TJ Dillashaw
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Most promising finalist?


Brandao has all the tools to succeed

Okamoto By Brett Okamoto

Sometimes the obvious answer is the correct answer.

No contestant on this season of "The Ultimate Fighter" stood out more than Brazilian featherweight Diego Brandao. Not even close. All three of his fights ended in first-round knockouts -- all of which you could see coming at the start of the fight.

There are a few concerns about Brandao as he gets into the UFC, but the positives heavily outweigh the negatives with this young athlete. Not only do I expect him to have the most success of any fighter from the show, I also wouldn't be surprised to see him rise all the way to title contention in the next three years.

Let's touch on the weaknesses first: I see two. First, he's wild. Due to the way the reality show is set up, we often see guys take a conservative approach early to avoid a fluke-type loss or injury. Not Brandao. He opens up and comes forward immediately. A quick look at his 13-7 record shows four losses have been by knockout. He's hyper-offensive, which is fun to watch, but that takes away from his defense, and in the UFC that type of thing will get exposed.

The second concern is his stamina. It's difficult to maintain that aggressive style of his for 15 minutes. Another look at his record shows he's been to the final round six times in his career and lost three of those fights.

Now the positives. The skills are there. He's got a variety of strikes and knockout power in, it would appear, every one of them. The weaknesses mentioned above can be fixed. Brandao trains at a terrific camp with Greg Jackson in Albuquerque, N.M. Hopefully, as he matures, he'll learn how to balance his killer instinct along with fighting a smarter game plan.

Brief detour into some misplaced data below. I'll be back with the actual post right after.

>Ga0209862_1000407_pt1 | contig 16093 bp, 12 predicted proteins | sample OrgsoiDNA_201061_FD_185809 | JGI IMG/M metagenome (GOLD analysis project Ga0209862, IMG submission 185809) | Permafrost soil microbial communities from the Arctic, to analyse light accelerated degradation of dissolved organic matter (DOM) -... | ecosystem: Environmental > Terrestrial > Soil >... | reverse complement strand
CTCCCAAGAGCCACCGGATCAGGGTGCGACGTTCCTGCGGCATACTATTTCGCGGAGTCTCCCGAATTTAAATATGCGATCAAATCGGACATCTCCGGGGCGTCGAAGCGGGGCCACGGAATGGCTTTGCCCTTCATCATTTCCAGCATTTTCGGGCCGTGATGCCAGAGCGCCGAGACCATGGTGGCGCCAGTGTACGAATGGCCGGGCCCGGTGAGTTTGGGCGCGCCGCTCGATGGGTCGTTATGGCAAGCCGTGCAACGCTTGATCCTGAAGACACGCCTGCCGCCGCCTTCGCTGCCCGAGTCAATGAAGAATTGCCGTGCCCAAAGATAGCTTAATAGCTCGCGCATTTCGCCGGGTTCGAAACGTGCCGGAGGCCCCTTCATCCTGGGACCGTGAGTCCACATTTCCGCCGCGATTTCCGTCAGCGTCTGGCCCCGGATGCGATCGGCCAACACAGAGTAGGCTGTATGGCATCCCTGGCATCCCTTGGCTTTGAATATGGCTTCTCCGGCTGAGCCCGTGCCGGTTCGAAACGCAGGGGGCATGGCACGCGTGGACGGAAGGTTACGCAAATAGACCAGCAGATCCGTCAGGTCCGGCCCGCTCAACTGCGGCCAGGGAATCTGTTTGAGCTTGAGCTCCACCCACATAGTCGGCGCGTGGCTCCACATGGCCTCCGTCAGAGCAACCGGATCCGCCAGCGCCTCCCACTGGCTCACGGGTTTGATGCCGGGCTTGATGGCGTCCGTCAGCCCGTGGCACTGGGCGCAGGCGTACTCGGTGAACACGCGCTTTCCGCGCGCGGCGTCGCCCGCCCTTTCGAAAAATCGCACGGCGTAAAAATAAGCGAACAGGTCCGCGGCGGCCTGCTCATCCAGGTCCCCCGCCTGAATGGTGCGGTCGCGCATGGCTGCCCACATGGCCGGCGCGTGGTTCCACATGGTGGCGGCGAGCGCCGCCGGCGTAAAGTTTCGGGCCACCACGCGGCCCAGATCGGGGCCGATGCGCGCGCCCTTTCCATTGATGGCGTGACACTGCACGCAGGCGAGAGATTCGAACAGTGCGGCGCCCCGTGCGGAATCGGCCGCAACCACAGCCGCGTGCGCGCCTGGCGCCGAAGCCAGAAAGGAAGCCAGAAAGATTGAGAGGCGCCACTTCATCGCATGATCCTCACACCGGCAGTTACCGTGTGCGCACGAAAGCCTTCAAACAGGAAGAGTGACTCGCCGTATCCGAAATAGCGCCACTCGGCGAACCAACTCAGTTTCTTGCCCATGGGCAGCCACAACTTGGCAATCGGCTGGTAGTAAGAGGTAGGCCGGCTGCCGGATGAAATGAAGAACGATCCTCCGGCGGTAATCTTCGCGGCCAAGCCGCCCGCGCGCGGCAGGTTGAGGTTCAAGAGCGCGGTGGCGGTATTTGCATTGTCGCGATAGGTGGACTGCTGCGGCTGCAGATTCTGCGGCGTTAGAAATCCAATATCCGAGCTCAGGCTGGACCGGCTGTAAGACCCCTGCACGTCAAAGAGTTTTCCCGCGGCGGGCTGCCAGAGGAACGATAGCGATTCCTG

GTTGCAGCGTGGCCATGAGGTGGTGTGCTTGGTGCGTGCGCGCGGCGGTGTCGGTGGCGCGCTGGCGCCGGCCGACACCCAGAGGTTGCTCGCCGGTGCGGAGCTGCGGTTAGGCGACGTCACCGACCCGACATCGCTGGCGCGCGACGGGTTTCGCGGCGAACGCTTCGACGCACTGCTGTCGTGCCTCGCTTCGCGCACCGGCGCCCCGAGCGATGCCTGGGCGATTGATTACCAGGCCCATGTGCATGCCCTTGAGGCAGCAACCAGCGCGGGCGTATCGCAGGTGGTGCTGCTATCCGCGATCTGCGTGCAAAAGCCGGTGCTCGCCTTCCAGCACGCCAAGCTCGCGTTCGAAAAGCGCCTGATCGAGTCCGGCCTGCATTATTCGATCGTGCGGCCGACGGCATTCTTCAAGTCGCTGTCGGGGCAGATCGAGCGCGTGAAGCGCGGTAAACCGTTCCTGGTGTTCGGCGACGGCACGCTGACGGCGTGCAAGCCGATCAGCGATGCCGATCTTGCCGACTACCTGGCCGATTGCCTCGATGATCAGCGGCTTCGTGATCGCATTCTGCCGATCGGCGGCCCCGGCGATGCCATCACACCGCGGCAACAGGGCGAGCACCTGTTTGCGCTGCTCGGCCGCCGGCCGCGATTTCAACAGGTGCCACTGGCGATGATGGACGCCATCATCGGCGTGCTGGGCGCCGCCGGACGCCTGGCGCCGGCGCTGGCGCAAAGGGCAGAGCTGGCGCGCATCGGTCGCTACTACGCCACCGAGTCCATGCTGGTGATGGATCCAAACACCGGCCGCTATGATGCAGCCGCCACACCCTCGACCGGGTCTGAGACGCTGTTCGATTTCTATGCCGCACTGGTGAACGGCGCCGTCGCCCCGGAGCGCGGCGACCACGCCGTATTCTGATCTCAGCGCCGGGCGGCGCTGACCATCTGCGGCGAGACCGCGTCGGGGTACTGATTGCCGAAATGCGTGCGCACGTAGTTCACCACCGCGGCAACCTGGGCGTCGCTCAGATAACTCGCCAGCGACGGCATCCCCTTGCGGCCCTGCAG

Mentally, he appears extremely confident. Some might not put a lot of stock in that detail, but that's a mistake. Confidence is huge in MMA and it seems to come naturally for Brandao. That allows him to open up in the cage and it's intimidating to his opponents.

Brandao made a name for himself this season and I don't expect him to go away. At 23, we might not see him go on a UFC title run immediately, but the potential for him to do so is there.

Alpha Male creds make T.J. top dog

Breen By Jordan Breen

Based on the track record of Team Alpha Male, how can't this one be T.J. Dillashaw?

Urijah Faber has become a top-three fighter in two weight classes in his career, but more importantly, his two top pupils in Joseph Benavidez and Chad Mendes are top-three athletes in their divisions, as well.

Dillashaw still has a long way to go in terms of skill development, but in less than two years of competition, he's proved to be a natural guard passer with great ground-and-pound instincts and a knack for the submission game. Knowing that he has these traits, seeing how quickly he has assimilated other skills into his repertoire and looking at the track record of success, Dillashaw has a leg up on other fighters.

The only fighter on all of TUF 14 whose athletic potential matches Dillashaw is his 135-pound foil in John Dodson. However, Dodson lollygags in the gym and in the cage, often blowing fights that he could certainly win, such as the Pat Runez fight. On top of that, Dodson is a blown-up flyweight who is just biding his time for 125-pound action. In the interim, it gives Dillashaw a better prognosis for short-term success, in addition to the fact that he has major long-term potential.

Looking at his TUF run, Dillashaw seems to have done himself a disservice by being so clinical and thorough. To steal a line from boxer-stroke-kinda-rapper Roy Jones, "They got the nerve to say I didn't fight nobody; I just make 'em look like nobody." Double negatives aside, Dillashaw did beat some quality fighters.

Matt Jaggers is a well-traveled vet and got stomped. Injured or not, Roland Delorme is a good grappler and got submitted. Dustin Pague, who looked like he was going to earn a UFC deal on his own merits with five straight wins in the northeast, was dominated from bell-to-bell. Along the way, Dillashaw even showed that he can take a hard shot and keep trucking, a hard-to-teach quality that we constantly wait to see if crossover athletes have.

Team Alpha Male might have more logistic headaches on its hands, as we might not be far away from three top-10 -- even top-five or top-three -- bantamweights from the Sacramento, Calif., squad. Pretty alpha, indeed.


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